My article last month on dictation using voice recognition generated more feedback than any other article I've written in the last 14 years. There is clearly an appetite for better productivity and cost efficiencies in small to medium practice. A simple time and motion study will show that direct transcription will halve the man-hours required to get text down compared to one person dictating and then another person transcribing.
Another common task is the production of cost estimates and invoicing. I recently installed eSlip in my Google apps domain to test basic accounting software as a service (eSlip is just an example of many similar products). Click "New estimate", insert client details if necessary, enter the quantity and unit price, watch it calculate the totals and add GST, then click to e-mail it to the client. The client receives a link to the estimate where they can pick "approved", and you receive an e-mail telling you you can start work. When you are ready to invoice it is a single click to turn the cost estimate into an invoice, with reference to the original estimate, and the invoice is mailed to the client. If you have PayPal as a payment option the client can immediately pay the invoice by clicking another link. If you want to send paper copies eSlip will do that automatically for a small fee.
A little tweaking of the process is required to ensure compliance with the Legal Profession Regulation 2005. The point of this example is that by becoming aware of available tools and either having the time or a suitably qualified consultant you have the opportunity to streamline processes. As a colleague said to me recently, "I feel like I'm not getting the maximum benefit out of my IT."
Sit back and consider the practical issues in running your practice as they affect you. You might prefer to be much more mobile rather than sit in an office or even have an office. However, how would you have access to your billing system, documents and e-mail? Using a product such as Google Apps for Business and something like eSlip means you have access to all your information on any other computer anywhere in the world, the same as if you were at home or in the office. Tie these in with online research tools such as LexisNexis and legislation and some practitioners will have just about all they need. Again, there's a bit of tweaking involved to get the best out of this setup, but it's the one I adopt without hesitation. I don't need to worry about backup, disaster recovery, business continuity or security as these are professionally managed for me. However when selecting a solution you need to consider the type of support that you need. I would not suggest that Google support is particularly terrific, but I am the sort of user who knows more than the person on the helpdesk.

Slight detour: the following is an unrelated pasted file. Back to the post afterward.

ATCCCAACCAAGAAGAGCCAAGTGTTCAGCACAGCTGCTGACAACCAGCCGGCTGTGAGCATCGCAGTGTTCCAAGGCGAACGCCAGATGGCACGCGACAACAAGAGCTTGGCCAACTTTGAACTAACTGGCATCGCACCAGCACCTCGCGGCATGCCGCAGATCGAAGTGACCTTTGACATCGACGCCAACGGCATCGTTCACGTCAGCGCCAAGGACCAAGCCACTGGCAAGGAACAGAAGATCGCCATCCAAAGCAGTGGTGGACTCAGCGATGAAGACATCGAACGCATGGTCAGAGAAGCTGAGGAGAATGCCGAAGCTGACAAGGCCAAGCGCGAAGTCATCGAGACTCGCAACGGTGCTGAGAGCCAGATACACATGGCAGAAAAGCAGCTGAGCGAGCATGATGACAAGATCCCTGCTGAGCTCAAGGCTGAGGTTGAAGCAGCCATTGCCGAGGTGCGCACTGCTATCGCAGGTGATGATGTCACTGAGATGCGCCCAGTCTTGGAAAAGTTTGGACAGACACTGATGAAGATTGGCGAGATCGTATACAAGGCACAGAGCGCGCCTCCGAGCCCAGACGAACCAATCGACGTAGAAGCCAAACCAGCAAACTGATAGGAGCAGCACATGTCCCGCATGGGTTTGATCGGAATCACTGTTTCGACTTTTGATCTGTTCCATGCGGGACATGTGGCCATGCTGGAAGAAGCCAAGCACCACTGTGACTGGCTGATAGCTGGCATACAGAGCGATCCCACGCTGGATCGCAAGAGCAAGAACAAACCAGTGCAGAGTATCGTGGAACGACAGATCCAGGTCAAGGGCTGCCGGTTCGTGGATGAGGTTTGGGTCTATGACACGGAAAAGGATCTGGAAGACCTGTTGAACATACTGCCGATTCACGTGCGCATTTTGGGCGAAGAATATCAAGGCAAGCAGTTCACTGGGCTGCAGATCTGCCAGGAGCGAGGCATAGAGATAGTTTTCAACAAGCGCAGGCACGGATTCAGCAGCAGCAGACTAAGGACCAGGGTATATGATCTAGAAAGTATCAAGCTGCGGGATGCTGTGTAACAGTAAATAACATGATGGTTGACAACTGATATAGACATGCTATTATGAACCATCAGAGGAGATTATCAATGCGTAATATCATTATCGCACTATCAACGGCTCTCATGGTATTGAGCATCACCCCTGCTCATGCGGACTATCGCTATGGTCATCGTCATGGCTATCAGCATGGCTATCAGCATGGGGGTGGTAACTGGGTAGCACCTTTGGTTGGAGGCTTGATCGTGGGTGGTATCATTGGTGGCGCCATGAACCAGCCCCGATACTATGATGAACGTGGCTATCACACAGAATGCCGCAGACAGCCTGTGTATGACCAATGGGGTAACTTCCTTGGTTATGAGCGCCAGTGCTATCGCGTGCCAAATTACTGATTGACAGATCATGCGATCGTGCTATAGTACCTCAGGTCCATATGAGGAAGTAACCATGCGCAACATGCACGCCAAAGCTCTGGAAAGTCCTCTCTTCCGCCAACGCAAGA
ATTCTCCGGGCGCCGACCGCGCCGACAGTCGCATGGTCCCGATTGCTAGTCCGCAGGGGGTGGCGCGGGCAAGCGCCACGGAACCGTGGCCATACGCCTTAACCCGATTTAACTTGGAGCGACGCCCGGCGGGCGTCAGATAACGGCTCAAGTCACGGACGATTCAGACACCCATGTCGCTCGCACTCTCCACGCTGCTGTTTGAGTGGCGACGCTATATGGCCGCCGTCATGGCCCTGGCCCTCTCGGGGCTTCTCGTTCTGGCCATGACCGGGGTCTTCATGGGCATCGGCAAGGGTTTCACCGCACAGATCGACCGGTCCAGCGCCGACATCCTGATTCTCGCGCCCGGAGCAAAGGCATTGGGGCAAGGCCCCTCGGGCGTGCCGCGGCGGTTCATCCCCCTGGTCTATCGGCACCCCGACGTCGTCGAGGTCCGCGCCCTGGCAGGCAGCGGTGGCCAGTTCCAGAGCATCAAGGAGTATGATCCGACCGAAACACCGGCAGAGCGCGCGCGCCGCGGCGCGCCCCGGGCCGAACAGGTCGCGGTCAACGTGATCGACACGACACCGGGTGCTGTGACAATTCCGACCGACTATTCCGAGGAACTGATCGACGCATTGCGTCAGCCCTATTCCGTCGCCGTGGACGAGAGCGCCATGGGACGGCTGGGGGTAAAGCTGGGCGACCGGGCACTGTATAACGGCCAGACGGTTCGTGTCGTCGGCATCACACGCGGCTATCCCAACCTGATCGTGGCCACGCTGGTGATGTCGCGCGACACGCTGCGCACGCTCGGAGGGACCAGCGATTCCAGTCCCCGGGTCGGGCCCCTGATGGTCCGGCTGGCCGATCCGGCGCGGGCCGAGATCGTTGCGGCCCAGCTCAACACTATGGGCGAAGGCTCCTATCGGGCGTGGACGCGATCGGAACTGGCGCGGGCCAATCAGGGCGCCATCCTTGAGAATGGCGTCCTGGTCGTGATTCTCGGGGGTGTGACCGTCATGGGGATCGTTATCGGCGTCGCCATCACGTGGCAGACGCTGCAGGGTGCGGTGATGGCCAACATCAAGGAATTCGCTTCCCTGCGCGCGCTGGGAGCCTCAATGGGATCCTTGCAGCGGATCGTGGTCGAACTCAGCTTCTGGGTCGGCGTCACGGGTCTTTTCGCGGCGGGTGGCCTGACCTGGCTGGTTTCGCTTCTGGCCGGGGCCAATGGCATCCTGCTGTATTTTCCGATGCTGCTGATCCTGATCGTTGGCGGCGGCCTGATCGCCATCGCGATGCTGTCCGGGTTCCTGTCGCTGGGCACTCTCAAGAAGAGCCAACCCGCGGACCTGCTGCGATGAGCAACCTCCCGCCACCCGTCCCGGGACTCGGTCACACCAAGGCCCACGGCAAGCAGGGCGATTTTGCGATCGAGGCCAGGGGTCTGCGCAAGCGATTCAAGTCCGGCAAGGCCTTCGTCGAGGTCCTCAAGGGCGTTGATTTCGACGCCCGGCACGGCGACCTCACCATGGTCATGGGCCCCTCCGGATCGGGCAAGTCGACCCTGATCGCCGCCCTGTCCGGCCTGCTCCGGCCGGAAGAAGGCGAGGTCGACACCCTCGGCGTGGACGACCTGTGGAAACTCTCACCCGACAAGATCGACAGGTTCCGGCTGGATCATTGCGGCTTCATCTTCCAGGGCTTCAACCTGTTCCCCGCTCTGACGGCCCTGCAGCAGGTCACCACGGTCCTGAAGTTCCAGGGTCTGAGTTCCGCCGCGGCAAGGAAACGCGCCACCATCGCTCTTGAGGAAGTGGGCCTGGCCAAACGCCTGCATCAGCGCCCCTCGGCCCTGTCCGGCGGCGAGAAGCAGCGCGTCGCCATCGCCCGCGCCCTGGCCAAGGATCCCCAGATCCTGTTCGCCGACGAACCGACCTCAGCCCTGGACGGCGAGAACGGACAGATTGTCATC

While iPads are popular, they are useless to a practitioner straight out of the box. You need to know which software to purchase and how best to use it. Just because you own a box of crayons doesn't mean you're a good artist - the same applies to information technology. If your practice is principally conveyancing then you will need a completely different set of tools to simplify your life.
This column was written on the production version of Windows 8, released to subscribers in August 2012, and generally available in October 2012. There is absolutely no reason to upgrade any of your computers from Windows 7 to Windows 8, and the interface change is such that you should continue to ask for Windows 7 on new hardware until we see how the new interface pans out in business.
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